Today, May 21st 2017 marks the centenary of the Imperial – now Commonwealth – War Graves Commission.
With the Great War showing no sign of ending and the death toll mounting, burying the dead remained the responsibility of the British Army. But commemorating the ultimate sacrifice of so many men became the permanent responsibility of the new commission, whose draft constitution was approved by the King in Council on May 10th, and finally executed on May 21st 1917. The War Graves Commission was born.
Its origins were in a small, volunteer Red Cross mobile unit run by Fabian Ware (above) in the first months of the war. Aware that the record of burials was haphazard, that relatives were already enquiring about (and even attempting to visit) the final resting place of loved ones, Ware persuaded the Army to hand over the task of registering and recording deaths and dealing with enquiries to his team. By March 1915 the Red Cross Mobile Unit became the Graves Registration Commission, sanctioned by General Haig, its vital work having ‘an extraordinary moral value to the troops in the field as well as to the relatives and friends of the dead at home.’
But the escalating task of accurately and sensitively recording such information was only one of Ware’s problems. With the end of the war still only a distant prospect, there were administrative battles to fight within Whitehall, with the Ministry of Works which assumed it would have authority over war memorials and cemeteries. And then there was the nature of the cemeteries themselves. The decision not to erect crosses, to bury officers and men together as well as the earlier orders banning the repatriation of bodies were all to cause controversy.
Throughout it all, Ware worked tirelessly to ensure that the lives of all who made the ultimate sacrifice were suitably commemorated. I think he got it right, don’t you?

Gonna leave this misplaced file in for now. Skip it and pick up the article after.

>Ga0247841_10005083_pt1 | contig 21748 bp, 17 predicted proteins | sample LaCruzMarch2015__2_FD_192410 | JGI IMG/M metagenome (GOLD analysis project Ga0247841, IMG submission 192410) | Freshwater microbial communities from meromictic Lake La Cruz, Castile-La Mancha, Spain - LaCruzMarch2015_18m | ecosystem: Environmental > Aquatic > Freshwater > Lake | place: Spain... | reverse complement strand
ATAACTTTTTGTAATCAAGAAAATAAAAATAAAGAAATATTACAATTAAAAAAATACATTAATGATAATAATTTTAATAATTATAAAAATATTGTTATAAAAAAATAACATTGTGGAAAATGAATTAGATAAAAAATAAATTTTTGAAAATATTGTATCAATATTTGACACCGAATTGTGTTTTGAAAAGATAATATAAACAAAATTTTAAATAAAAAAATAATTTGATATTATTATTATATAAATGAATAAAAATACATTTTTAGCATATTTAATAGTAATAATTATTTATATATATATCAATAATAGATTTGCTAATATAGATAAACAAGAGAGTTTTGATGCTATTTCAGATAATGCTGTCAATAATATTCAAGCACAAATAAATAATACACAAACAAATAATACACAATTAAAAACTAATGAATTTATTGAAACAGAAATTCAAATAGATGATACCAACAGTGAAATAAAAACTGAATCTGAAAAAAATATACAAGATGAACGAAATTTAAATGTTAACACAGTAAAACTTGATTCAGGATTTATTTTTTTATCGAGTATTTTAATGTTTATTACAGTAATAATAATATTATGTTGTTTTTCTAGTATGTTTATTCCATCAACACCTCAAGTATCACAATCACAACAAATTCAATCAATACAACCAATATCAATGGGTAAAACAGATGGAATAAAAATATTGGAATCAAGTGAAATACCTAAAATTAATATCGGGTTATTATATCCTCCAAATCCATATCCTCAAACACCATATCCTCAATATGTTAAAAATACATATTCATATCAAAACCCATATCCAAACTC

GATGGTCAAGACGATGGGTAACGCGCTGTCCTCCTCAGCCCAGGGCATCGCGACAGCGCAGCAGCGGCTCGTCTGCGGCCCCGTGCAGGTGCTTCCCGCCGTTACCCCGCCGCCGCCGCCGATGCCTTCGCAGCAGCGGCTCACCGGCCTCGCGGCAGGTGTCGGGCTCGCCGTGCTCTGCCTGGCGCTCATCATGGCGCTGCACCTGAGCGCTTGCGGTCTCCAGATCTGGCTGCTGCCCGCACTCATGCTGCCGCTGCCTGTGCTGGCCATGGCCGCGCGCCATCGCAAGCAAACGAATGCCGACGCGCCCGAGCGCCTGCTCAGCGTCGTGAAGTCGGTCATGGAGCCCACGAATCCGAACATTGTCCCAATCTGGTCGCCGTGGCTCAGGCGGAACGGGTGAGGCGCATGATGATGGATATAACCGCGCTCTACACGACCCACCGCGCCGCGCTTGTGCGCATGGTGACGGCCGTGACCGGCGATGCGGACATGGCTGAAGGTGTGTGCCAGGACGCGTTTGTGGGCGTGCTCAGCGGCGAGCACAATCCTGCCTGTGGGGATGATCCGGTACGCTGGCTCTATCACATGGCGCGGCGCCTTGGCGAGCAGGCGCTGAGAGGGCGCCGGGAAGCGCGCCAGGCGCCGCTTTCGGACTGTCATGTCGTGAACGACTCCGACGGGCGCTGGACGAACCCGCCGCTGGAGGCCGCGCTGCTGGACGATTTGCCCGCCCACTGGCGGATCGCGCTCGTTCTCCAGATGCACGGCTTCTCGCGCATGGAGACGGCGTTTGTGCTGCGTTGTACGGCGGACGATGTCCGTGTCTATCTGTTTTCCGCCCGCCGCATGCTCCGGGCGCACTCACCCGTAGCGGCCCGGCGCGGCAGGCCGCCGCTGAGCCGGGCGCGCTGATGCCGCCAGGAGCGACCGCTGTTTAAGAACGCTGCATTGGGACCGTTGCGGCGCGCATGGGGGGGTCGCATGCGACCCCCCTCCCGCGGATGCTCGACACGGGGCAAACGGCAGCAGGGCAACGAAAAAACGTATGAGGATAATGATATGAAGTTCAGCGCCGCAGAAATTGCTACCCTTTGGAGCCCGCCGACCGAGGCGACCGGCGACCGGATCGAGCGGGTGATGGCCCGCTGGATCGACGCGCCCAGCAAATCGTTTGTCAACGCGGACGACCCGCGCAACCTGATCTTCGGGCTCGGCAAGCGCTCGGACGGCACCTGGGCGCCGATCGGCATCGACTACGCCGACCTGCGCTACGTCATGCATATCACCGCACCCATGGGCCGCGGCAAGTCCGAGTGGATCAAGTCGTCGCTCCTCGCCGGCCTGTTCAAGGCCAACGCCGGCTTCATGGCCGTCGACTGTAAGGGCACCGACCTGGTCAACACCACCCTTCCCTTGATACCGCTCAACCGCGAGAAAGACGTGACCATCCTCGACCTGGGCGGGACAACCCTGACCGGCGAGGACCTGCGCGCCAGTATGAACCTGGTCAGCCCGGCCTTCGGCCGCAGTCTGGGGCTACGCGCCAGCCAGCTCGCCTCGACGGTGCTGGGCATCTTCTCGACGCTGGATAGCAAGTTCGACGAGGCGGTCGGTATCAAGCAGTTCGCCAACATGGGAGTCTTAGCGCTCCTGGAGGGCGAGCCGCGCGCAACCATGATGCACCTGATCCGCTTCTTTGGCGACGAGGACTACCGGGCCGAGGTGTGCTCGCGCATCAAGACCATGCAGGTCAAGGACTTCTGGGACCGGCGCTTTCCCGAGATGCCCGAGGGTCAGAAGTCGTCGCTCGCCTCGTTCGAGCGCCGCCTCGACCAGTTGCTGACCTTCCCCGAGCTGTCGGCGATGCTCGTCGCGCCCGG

The story of Lawrence of Arabia is one of the Great War’s most enduring legends. It’s Indiana Jones but for real – shy archaeologist excavating crusader castles in Arabia turns guerrilla leader (on behalf of the British Empire) inspiring Arab rebels to overthrow their evil Turkish masters.
And in doing so, of course, helping to knock Germany’s chief ally out of the war…
The Arab revolt (which began on June 5th 1916) was a long, bitter campaign fought under a variety of commands. Lawrence himself was just one of many British and French military personnel sent to assist the revolt.
His appeal seems to stem from his decision to ‘go native’. Often pictured not only wearing a keffiyeh (headdress) but also an ornate besht (gown) given to him by Prince Faisal, Lawrence – who spoke fluent Arabic – became convinced that he was genuinely advancing the cause of Arab freedom.
After the war he attended the Paris Peace Conference still clinging to the belief that what he’d done would lead to Arab self-rule. But it was not to be. The Sykes-Picot agreement had already divided the spoils of the Ottoman Empire between the British and the French.
Lawrence ended the war holding the rank of Lt. Colonel. But, disillusioned with the outcome at Versailles, and in an effort to withdraw from public life he re-enlisted – twice – under an assumed name, serving as either a private soldier in the army or a humble aircraftsman in the recently-formed RAF. He retired to his cottage – Clouds Hill, in Dorset – in 1935 but was killed while riding his Brough Superior motorbike a few months later, on 19th May. He was just 46.
If your image of T.E.Lawrence is Peter O’Toole in dazzling white headdress, blue eyes burning, hands blood-soaked from another mass slaughter then the facts of Lawrence’s troubled post-war life and early death might be something of a disappointment. But when the legend becomes fact, print the legend as it says in The Man Who Shot Liberty Valance. And the Lawrence legend certainly lives on.